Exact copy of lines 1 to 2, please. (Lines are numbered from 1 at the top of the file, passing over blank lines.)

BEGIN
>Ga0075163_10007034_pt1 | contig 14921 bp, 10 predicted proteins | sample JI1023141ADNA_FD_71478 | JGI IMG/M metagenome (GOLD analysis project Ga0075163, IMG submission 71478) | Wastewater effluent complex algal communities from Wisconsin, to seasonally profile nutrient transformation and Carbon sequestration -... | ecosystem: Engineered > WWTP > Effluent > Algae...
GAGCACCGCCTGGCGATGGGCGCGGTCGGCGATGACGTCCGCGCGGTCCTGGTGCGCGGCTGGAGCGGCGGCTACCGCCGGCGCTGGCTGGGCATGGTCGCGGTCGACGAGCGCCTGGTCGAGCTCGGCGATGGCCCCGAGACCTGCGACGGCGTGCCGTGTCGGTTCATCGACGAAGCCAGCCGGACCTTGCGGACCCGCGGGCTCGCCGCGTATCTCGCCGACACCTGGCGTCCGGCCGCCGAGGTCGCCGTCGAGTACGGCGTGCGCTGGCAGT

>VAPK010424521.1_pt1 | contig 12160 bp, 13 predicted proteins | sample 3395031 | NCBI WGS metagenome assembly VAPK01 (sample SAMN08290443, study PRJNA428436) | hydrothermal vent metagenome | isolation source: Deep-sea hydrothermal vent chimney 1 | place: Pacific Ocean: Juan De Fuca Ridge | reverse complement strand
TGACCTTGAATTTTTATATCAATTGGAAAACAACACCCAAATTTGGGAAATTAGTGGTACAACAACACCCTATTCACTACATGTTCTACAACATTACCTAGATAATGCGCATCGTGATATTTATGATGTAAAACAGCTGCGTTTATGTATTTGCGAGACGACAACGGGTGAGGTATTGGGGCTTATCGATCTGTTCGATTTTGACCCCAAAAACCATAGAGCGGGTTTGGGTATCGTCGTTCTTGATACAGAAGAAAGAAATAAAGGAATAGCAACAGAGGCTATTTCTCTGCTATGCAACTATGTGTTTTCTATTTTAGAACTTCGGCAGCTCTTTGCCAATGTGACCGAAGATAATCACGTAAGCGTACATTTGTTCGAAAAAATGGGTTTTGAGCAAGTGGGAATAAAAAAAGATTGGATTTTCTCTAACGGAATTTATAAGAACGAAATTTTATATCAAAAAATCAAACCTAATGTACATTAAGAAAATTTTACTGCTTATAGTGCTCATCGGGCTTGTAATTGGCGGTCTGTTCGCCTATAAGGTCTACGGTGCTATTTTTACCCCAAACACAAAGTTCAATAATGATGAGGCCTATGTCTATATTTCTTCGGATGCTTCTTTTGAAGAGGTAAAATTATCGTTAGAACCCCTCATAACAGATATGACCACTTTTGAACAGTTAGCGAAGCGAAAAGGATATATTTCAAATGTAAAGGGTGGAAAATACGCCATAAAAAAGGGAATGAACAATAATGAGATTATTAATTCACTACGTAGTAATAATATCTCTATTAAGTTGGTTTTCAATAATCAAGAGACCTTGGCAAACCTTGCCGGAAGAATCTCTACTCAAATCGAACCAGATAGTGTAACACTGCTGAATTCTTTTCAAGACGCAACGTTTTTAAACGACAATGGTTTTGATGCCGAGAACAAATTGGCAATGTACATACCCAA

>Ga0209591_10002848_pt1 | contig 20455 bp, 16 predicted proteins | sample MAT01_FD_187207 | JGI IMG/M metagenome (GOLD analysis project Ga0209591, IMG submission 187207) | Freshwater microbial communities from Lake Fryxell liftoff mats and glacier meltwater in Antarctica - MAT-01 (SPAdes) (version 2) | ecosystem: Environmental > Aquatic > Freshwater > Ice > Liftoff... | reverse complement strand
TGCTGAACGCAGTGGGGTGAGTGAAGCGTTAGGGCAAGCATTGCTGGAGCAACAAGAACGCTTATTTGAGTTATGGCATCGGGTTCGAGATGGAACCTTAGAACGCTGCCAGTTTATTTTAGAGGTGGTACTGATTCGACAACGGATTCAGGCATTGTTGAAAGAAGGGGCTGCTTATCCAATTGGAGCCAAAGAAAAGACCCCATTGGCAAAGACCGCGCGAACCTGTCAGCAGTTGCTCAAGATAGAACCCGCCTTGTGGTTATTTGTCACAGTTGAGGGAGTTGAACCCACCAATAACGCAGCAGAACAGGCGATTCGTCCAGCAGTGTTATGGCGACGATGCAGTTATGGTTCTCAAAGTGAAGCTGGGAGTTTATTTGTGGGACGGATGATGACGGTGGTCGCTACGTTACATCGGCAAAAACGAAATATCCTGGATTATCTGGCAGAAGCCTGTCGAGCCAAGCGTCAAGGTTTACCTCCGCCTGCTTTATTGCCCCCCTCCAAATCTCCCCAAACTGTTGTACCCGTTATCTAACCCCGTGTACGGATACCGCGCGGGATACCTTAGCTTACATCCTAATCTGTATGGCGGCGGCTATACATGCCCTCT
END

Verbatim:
>Ga0075163_10007034_pt1 | contig 14921 bp, 10 predicted proteins | sample JI1023141ADNA_FD_71478 | JGI IMG/M metagenome (GOLD analysis project Ga0075163, IMG submission 71478) | Wastewater effluent complex algal communities from Wisconsin, to seasonally profile nutrient transformation and Carbon sequestration -... | ecosystem: Engineered > WWTP > Effluent > Algae...
GAGCACCGCCTGGCGATGGGCGCGGTCGGCGATGACGTCCGCGCGGTCCTGGTGCGCGGCTGGAGCGGCGGCTACCGCCGGCGCTGGCTGGGCATGGTCGCGGTCGACGAGCGCCTGGTCGAGCTCGGCGATGGCCCCGAGACCTGCGACGGCGTGCCGTGTCGGTTCATCGACGAAGCCAGCCGGACCTTGCGGACCCGCGGGCTCGCCGCGTATCTCGCCGACACCTGGCGTCCGGCCGCCGAGGTCGCCGTCGAGTACGGCGTGCGCTGGCAGT